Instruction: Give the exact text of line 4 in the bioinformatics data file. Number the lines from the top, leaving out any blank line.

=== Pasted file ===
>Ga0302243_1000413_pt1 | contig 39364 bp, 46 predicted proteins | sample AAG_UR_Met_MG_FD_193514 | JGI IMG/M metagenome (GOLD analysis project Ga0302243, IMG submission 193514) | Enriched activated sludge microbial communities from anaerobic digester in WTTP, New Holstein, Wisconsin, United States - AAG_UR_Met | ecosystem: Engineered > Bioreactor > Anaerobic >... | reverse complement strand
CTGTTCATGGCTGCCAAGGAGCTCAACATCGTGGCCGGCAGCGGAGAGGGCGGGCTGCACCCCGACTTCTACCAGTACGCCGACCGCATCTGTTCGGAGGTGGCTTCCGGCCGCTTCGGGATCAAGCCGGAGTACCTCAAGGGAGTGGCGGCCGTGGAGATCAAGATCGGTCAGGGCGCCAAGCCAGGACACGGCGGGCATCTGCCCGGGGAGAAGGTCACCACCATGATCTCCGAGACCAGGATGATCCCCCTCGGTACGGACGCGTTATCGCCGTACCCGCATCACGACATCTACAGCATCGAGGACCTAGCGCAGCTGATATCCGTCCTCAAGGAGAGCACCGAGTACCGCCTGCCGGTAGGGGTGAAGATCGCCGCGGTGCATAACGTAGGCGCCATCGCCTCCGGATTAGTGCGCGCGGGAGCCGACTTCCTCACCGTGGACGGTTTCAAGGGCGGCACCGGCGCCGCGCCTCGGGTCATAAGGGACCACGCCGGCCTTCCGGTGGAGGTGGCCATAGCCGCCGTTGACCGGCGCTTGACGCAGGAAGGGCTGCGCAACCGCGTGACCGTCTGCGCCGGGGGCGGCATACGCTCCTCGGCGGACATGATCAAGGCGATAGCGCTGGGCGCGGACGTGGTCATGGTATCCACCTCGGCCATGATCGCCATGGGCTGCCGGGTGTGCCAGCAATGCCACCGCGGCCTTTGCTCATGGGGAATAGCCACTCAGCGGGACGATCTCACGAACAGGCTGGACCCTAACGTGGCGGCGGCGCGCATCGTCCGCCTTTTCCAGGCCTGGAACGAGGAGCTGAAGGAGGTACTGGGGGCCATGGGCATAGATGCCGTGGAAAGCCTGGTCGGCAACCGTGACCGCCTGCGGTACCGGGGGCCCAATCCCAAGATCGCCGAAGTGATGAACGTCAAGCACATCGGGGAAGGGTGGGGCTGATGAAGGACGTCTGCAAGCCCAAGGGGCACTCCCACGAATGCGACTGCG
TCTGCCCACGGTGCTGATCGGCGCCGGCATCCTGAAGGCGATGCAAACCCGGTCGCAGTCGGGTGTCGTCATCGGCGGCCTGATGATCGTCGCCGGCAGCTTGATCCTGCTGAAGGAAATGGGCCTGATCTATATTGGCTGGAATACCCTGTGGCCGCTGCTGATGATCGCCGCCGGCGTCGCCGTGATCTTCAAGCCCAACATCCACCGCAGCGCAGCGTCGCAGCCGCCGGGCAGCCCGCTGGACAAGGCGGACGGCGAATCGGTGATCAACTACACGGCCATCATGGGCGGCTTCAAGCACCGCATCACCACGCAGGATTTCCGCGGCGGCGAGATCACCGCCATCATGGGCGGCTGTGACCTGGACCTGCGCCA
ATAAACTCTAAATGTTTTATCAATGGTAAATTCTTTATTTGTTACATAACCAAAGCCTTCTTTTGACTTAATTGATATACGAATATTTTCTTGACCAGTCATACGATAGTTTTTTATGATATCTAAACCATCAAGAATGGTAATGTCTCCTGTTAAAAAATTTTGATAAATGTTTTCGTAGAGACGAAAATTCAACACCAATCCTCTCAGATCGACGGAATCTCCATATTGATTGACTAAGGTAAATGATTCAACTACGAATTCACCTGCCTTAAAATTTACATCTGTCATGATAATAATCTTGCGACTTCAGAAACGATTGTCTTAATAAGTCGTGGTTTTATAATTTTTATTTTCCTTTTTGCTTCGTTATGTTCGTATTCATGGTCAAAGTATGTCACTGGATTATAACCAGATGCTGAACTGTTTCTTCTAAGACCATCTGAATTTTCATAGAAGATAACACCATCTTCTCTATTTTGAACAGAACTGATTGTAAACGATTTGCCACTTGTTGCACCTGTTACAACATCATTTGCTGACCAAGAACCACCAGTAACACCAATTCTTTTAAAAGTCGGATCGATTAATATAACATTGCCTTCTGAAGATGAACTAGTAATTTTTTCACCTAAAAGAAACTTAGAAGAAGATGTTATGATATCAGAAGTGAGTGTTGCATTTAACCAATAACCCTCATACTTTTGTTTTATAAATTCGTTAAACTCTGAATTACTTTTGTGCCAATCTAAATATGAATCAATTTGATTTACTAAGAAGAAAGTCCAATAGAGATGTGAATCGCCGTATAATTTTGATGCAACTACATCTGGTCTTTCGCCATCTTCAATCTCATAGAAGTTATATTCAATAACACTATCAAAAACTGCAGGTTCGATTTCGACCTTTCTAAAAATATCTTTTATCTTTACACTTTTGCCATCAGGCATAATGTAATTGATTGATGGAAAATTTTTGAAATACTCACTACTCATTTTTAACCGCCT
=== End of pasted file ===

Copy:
ATAAACTCTAAATGTTTTATCAATGGTAAATTCTTTATTTGTTACATAACCAAAGCCTTCTTTTGACTTAATTGATATACGAATATTTTCTTGACCAGTCATACGATAGTTTTTTATGATATCTAAACCATCAAGAATGGTAATGTCTCCTGTTAAAAAATTTTGATAAATGTTTTCGTAGAGACGAAAATTCAACACCAATCCTCTCAGATCGACGGAATCTCCATATTGATTGACTAAGGTAAATGATTCAACTACGAATTCACCTGCCTTAAAATTTACATCTGTCATGATAATAATCTTGCGACTTCAGAAACGATTGTCTTAATAAGTCGTGGTTTTATAATTTTTATTTTCCTTTTTGCTTCGTTATGTTCGTATTCATGGTCAAAGTATGTCACTGGATTATAACCAGATGCTGAACTGTTTCTTCTAAGACCATCTGAATTTTCATAGAAGATAACACCATCTTCTCTATTTTGAACAGAACTGATTGTAAACGATTTGCCACTTGTTGCACCTGTTACAACATCATTTGCTGACCAAGAACCACCAGTAACACCAATTCTTTTAAAAGTCGGATCGATTAATATAACATTGCCTTCTGAAGATGAACTAGTAATTTTTTCACCTAAAAGAAACTTAGAAGAAGATGTTATGATATCAGAAGTGAGTGTTGCATTTAACCAATAACCCTCATACTTTTGTTTTATAAATTCGTTAAACTCTGAATTACTTTTGTGCCAATCTAAATATGAATCAATTTGATTTACTAAGAAGAAAGTCCAATAGAGATGTGAATCGCCGTATAATTTTGATGCAACTACATCTGGTCTTTCGCCATCTTCAATCTCATAGAAGTTATATTCAATAACACTATCAAAAACTGCAGGTTCGATTTCGACCTTTCTAAAAATATCTTTTATCTTTACACTTTTGCCATCAGGCATAATGTAATTGATTGATGGAAAATTTTTGAAATACTCACTACTCATTTTTAACCGCCT